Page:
Windows: How to modify the routing table.

At work we’re currently buried knee deep in testing. During some of the manual tests, we want to simulate network connection problems to see how the application will behave. In a perfect world, this would be a matter of unplugging the network cable, but we’re using terminals connected to virtual Windows servers. So, how to simulate network problems in such an environment? Easy as pie! First, find the IP of the server the application will normally try to connect to. In this case, we use 192.168.123.50. Then you manually corrupt Windows’ routing table with the following command.

route add 192.168.123.50 MASK 255.255.255.255 192.168.123.2

Make sure the last IP address is an IP that is on the same subnet as the first IP and that it’s not in use, or at least a server that doesn’t have the same service running as the server your application would normally connect to – or else you will start to rip your hair out. All requests to 192.168.123.50 will now be routed to 192.168.123.2 and you have yourself a good old simulated network problem

To clear up the mess, simply remove the entry from the routing table with the following command.

route delete 192.168.123.50

Linux: How to batch resize images from the command line

For this neat trick, we’ll use ImageMagick. It’s mostly likely already installed on your system, if not you can install it by running this command:

$ sudo apt-get install imagemagick

When that is done, navigate to the directory containing the images you want to resize. The command below will overwrite the original images, so make sure you have backups before you start! Run the following command to resize all images with an JPG extension to 25% of their original size:

$ mogrify -resize 25% *.JPG

It should also be possible to substitute 25% with absolute pixel values if that is necessary, like this:

$ mogrify -resize 640x480 *.JPG

Maven2: Dependency Scopes

I can’t seem to ever remember all the Maven dependency scopes and what they mean. So here they are:

  • compile
    This is the default scope, used if none is specified. Compile dependencies are available in all classpaths of a project. Furthermore, those dependencies are propagated to dependent projects.
  • provided
    This is much like compile, but indicates you expect the JDK or a container to provide the dependency at runtime. For example, when building a web application for the Java Enterprise Edition, you would set the dependency on the Servlet API and related Java EE APIs to scope provided because the web container provides those classes. This scope is only available on the compilation and test classpath, and is not transitive.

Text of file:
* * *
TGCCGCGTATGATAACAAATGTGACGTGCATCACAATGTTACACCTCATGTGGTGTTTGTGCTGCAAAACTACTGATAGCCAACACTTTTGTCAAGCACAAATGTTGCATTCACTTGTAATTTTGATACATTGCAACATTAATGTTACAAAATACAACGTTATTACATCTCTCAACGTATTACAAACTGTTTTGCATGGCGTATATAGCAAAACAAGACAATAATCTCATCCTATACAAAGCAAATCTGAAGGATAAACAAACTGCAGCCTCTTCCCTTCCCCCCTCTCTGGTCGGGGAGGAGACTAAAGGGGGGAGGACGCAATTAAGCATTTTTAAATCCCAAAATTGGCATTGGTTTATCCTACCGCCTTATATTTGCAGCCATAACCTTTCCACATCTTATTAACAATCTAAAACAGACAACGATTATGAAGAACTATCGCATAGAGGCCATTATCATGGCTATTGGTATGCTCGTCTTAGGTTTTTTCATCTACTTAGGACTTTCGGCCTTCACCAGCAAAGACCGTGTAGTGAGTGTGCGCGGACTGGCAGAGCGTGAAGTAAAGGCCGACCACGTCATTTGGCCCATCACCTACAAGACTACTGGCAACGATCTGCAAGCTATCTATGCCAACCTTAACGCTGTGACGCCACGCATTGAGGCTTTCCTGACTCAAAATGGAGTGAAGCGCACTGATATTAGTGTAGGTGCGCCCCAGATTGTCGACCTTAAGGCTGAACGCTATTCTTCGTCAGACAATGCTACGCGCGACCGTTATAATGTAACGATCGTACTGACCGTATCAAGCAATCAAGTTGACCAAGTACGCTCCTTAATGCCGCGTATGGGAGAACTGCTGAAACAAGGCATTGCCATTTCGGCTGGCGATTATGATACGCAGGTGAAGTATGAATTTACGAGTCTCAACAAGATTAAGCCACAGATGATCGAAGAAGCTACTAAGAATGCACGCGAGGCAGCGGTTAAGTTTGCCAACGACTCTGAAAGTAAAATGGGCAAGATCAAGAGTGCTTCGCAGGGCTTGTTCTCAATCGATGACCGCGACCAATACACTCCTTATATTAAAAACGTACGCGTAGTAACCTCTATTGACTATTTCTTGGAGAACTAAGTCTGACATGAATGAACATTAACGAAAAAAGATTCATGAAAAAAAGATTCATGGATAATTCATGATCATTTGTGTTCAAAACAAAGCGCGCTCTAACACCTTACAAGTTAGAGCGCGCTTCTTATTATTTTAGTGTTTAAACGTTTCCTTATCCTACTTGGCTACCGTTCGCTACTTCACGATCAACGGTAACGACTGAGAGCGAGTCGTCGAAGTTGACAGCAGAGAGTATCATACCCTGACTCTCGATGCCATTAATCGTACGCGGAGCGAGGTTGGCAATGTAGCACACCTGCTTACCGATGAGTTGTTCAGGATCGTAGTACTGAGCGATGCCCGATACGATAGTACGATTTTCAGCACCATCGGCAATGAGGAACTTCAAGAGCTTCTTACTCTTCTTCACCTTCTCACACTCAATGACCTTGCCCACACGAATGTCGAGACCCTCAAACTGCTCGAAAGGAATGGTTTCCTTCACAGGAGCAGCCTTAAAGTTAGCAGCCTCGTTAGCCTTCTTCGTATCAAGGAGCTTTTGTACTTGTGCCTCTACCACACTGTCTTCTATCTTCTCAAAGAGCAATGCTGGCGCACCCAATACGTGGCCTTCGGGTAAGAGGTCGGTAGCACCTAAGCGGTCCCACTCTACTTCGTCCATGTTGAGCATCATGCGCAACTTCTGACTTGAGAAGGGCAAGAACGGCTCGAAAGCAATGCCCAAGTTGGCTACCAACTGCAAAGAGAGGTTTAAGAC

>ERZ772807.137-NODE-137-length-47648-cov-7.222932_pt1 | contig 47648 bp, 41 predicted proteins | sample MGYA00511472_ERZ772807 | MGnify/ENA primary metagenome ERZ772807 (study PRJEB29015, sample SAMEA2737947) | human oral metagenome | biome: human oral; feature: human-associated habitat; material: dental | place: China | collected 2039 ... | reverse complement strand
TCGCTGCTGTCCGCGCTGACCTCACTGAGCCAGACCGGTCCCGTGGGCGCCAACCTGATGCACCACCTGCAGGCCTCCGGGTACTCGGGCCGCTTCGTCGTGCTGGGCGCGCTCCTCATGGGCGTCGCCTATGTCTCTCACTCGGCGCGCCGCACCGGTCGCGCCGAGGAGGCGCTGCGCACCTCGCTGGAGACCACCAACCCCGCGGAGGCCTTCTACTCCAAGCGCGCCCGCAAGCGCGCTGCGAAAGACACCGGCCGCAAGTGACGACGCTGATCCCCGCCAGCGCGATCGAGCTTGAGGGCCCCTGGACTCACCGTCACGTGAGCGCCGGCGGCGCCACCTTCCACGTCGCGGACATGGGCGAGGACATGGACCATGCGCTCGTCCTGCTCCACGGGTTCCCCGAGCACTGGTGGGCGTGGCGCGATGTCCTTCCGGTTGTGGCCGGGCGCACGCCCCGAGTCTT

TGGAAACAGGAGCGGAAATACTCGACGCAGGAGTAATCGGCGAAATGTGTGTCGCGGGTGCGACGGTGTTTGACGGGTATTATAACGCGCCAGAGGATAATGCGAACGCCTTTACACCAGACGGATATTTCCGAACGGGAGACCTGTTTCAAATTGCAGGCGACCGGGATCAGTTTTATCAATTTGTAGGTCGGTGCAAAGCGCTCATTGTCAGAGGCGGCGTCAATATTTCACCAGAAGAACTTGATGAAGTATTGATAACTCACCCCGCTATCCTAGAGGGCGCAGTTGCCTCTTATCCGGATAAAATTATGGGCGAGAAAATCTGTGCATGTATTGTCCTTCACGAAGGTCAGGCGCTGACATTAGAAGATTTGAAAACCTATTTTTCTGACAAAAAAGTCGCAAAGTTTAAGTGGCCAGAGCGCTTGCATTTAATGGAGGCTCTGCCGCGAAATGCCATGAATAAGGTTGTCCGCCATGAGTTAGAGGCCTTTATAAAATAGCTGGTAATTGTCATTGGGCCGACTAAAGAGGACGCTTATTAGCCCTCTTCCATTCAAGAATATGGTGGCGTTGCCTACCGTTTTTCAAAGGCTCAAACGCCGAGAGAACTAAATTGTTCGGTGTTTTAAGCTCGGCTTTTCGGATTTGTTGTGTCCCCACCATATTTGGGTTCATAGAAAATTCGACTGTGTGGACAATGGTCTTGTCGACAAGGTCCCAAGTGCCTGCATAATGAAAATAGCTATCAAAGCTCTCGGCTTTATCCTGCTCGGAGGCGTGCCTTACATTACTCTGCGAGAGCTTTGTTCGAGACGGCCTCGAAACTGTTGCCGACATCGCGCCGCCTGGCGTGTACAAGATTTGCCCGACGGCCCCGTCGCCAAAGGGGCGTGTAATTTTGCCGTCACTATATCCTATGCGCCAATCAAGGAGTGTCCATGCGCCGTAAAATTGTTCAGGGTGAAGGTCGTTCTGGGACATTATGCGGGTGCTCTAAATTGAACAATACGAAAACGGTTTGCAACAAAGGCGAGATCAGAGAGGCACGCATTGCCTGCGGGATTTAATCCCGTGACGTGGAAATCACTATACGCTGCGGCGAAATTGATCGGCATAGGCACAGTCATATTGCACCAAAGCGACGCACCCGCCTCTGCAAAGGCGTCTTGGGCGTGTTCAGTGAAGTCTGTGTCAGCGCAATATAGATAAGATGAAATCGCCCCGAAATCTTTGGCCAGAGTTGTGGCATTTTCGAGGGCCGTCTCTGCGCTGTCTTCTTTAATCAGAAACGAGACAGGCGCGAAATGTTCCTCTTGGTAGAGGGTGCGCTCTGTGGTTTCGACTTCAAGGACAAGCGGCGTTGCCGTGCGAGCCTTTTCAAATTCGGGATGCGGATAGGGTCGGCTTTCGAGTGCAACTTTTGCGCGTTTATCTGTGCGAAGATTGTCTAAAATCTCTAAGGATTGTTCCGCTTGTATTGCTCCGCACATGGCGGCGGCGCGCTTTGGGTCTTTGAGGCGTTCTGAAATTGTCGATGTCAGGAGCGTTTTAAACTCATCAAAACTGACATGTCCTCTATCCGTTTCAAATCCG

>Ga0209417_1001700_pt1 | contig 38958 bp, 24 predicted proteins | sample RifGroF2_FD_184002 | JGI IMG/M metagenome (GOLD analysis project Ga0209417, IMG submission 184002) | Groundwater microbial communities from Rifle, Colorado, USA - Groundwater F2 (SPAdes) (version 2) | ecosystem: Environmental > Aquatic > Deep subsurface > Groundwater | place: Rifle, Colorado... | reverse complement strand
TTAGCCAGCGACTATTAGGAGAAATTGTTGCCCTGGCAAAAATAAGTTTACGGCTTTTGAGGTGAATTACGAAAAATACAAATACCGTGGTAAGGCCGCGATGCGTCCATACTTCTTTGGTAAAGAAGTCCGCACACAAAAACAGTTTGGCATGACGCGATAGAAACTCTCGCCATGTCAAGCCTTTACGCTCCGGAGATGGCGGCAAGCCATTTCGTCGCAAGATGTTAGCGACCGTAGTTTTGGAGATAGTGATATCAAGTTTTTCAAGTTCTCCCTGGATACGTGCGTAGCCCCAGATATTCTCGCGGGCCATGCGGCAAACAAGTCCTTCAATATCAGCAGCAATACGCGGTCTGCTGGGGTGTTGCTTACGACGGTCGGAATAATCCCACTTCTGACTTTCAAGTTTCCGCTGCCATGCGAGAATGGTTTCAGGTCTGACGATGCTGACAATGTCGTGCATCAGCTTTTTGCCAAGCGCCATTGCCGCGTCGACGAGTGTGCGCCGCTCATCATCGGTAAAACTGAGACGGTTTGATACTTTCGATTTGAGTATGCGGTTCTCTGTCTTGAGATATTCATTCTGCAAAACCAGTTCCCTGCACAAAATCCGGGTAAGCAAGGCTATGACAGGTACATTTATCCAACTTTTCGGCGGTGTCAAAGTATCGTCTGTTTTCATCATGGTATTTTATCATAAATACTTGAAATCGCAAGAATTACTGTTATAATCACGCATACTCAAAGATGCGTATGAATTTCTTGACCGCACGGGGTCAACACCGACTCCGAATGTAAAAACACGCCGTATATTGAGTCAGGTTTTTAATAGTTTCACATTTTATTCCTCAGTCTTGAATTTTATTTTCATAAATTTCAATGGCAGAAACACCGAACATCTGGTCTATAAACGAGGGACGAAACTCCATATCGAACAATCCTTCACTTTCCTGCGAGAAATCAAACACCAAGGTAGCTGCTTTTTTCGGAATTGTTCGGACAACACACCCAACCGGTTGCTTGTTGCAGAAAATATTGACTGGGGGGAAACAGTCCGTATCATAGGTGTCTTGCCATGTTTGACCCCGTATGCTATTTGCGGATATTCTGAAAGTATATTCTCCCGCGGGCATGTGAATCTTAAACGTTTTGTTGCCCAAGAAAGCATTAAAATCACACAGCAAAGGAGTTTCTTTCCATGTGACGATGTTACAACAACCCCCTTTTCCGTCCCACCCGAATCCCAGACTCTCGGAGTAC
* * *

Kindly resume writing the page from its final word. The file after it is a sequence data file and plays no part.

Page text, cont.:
• runtime
    This scope indicates that the dependency is not required for compilation, but is for execution. It is in the runtime and test classpaths, but not the compile classpath.
  • test
    This scope indicates that the dependency is not required for normal use of the application, and is only available for the test compilation and execution phases.
  • system
    This scope is similar to provided except that you have to provide the JAR which contains it explicitly. The artifact is always available and is not looked up in a repository.
  • import (only available in Maven 2.0.9 or later)
    This scope is only used on a dependency of type pom in the section. It indicates that the specified POM should be replaced with the dependencies in that POM’s section. Since they are replaced, dependencies with a scope of import do not actually participate in limiting the transitivity of a dependency.

Maven2: How to download the J2EE 5/6 dependencies

If you use Maven2 to create Java Enterprise applications and don’t want to sell your sole to a specific application server, you can download the J2EE 5 and 6 JARs from the download.java.net repository. First, add the java.net Maven2 repository to your POM:

<repository>
    <id>download.java.net</id>
    <url>http://download.java.net/maven/2/</url>
</repository>

Then, add the dependency you need to your POM.

J2EE 5:

<dependency>
    <groupId>javaee</groupId>
    <artifactId>javaee-api</artifactId>
    <version>5</version>
</dependency>

J2EE 6:

<dependency>
    <groupId>javax</groupId>
    <artifactId>javaee-api</artifactId>
    <version>6.0</version>
</dependency>

(source)

IntelliJ IDEA: Compilation fails with the message “Process terminated with exit code 3”

The solution to this problem is to give IntelliJ more heap memory for compiling. You can increase this value in Settings | Compiler (source)

Microsoft SQL Server: Removing -2 SPID locks

If you end up with threads in SQL Server that is blocked by another thread with SPID -2 you either have to restart the database server or kill the offending SPIDs with some SQL magic. The latter approach is preferred since it won’t terminate all connection to the database. Note that you need access to master..syslockinfo to do this. First, run the follow query:

SELECT req_transactionUOW 
FROM master..syslockinfo 
WHERE req_spid = -2 
AND req_transactionUOW > '00000000-0000-0000-0000-000000000000'

This will give you the req_transactionUOW of every -2 SPID. Next, kill the transaction lock (I’m not sure what you are actually killing) with the following command:

KILL 'F600C62D-3FC4-4210-9EF2-74FE9DBEF5D6' --Replace the ID with one in your list.

This should release any locks in your database held by a -2 SPID.

Java: SEVERE: WSS1906: Invalid key provided for encryption/decryption.

I got this error when working on connecting a Java client to a MCF webservice that required the use of a secure connection, but you might get a similar error when working on other cryptography-related tasks. To solve this you have to install the strong encryption JARs from Oracle. Download from the Java download page. I’ve not included a direct link to the download itself because Oracle tend to change the URLs.